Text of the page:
Welcome to My House

I live in historic Los Angeles, a.k.a. the hood. No place I’d rather be. 

Los Angeles is a city full of utterly hideous construction. But not my super-cute house, with its Batchelder tile fireplace and Craftsman charm, built in 1924, before there were building codes, when this was the fabulous place to live in Los Angeles, when the old Red Line ran from here to downtown, which was also very fabulous then.

Prefabrication did not exist then. Constructed lovingly with human hands, the walls of my house are not square, the floors are not level, and all the windows are a different size, even the ones right next to each other. There is no insulation, although we added some in the attic because it was just too drafty for me.

1781980_1417016451874097_1736324688_n.jpg

The garage and chimney fell down in earthquakes long ago, but this old house is holding strong. When the earth moves, wood construction flexes and does not crumble. The soil is sandy here, so after it rains, various doors will not shut. Mostly the house shifts and settles again and this resolves, but not always.

I paid a contractor to tell me where to install my TRX so I would not pull the the house down. I would not be surprised if my Power Plate shakes the room I have made into a gym off the foundation and down the block one day. One must simulate collagen repair with appropriate exercise. It is a worthwhile risk.

 Hoping my house will hold together.

Hoping my house will hold together.

I love the Craftsman layout. The living area is separate from the sleeping space, for ease of entertaining and intimacy, but so cozy you never feel lonely, especially in my house where you can feel anyone walking anywhere else in the house via the vibrations on the original, stunningly beautiful, unstable wood floors. Living in a my wonky, crooked, structurally shifting house that bends but does not break, I am at home.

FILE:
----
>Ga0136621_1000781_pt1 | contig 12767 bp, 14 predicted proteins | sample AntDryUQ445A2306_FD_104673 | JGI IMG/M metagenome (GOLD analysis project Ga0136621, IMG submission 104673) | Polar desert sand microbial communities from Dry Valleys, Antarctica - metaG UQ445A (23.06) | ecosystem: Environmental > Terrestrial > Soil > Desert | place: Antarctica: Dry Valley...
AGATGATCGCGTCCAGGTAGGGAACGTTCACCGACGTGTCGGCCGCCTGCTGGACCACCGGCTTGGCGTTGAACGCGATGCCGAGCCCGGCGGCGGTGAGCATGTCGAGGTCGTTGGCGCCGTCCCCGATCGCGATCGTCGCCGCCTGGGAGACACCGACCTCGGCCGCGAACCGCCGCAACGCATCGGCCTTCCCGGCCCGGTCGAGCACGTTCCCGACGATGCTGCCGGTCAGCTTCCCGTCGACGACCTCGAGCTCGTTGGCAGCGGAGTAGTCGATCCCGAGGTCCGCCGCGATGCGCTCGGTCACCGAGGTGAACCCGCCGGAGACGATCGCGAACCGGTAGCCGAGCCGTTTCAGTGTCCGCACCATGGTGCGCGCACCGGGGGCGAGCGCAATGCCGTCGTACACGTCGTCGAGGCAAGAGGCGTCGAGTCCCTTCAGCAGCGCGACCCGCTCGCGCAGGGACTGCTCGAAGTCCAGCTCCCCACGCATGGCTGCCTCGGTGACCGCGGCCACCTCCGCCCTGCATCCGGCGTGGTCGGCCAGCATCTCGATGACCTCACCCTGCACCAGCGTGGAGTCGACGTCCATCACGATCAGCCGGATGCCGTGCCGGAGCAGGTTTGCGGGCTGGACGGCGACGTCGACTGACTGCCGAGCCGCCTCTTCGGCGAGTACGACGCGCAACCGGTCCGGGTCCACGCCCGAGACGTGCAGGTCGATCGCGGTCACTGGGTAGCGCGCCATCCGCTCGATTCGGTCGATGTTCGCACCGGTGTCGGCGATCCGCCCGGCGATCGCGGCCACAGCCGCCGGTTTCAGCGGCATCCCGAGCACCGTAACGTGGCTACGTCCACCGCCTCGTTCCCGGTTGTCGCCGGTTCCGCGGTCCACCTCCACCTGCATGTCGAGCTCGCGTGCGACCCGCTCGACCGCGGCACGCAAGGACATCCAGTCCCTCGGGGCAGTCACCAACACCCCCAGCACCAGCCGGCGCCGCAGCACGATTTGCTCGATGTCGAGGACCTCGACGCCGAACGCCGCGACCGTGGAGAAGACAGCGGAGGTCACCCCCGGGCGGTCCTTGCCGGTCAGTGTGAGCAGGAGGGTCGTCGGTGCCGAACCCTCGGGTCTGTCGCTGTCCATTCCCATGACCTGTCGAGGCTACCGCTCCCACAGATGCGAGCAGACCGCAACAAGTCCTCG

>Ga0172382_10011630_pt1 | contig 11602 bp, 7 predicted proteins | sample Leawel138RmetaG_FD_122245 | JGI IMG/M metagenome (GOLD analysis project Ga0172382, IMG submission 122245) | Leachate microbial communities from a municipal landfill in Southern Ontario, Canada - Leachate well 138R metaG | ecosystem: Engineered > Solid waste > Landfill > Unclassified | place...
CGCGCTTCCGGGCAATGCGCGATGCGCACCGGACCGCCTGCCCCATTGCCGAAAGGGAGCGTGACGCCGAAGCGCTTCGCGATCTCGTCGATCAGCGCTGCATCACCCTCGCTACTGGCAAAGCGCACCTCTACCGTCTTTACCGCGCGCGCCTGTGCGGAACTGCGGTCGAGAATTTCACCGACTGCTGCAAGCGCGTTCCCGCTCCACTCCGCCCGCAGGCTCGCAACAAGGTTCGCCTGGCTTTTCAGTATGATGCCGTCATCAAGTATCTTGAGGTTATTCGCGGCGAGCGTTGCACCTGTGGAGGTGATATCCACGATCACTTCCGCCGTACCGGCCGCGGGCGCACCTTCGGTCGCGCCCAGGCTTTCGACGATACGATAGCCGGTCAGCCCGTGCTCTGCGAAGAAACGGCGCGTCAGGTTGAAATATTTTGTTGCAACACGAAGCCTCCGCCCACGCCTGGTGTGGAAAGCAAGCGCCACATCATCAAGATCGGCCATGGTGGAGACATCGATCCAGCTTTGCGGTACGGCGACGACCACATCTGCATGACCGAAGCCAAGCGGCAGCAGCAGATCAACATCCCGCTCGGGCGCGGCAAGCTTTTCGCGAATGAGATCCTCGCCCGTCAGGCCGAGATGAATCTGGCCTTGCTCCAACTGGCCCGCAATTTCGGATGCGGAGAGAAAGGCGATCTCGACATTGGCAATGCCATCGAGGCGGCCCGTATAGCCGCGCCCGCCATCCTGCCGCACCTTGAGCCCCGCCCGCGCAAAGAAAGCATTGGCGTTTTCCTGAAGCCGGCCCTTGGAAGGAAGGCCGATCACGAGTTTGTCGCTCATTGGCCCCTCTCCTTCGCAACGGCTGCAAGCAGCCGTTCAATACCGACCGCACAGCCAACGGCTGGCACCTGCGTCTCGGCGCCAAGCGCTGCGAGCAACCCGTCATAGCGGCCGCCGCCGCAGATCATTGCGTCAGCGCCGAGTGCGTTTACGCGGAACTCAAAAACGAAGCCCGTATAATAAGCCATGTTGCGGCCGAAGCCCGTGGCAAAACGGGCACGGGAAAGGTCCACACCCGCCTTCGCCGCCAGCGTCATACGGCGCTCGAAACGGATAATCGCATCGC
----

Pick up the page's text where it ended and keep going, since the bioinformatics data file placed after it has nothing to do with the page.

I would like to report that the bug populations are thriving over here in the hood. In fact, just once I would like to enter my house without being stalked by bees, spiders, yellow jackets or flying beetles, and even lizards. Have you ever heard a cricket inside your own house? Marvelously deafening. It is an ongoing battle to keep the spiders from taking over. We never know when one will be there, just saying hello. That brown recluse spider is not such a recluse. We host many black widows, too, but I prefer delicate shades of neutral in ombré with faint patterning over jet black with a bam! of red, which seems a bit attention-seeking.

I just realized I do not have a pic of our eight-legged roommates, as am I always running for the vacuum not my iPhone and a smile when I see one. The spiders out here in the hood are so well fed by the bug abundance, that they build piles of nests on the trash cans and all over the front porch. The pods of eggs look like an alien invasion, and yes we have seen the little cuddly spider babies scamper about. Sometimes we take a mini blow torch to the egg pods because they are so hard to destroy and those little babies are not at all cuddly. We turn the hose on the wasp nests. They have shown us who is boss.

On the day we moved in, we had excellent sweet and sour pork at a nearby Chinese restaurant for dinner. It had wall of 2 inch thick Plexiglas in front of the registers, something we only seen at a post office. What had we done, buying in this neighborhood?

“Perhaps we should have had lunch locally to discuss buying the house,” Mr. Pennington said. Good thing we didn’t. Being here is fabulous. No matter what direction I walk in, I will run into a liquor store or a donut shop, a convenience you cannot imagine until you have lived it. The best donut shop is on my block. It is open 24 hours. How about that for luxury. I donut even have to cross a street to get there. Yes, I have been, in the middle of the night for a sugar fix, as I am sure you are wondering. I may have even been drunk. Were you wondering?

 My weighted vest is under my jacket. Excellent exercise, excellent pastry.

My weighted vest is under my jacket. Excellent exercise, excellent pastry.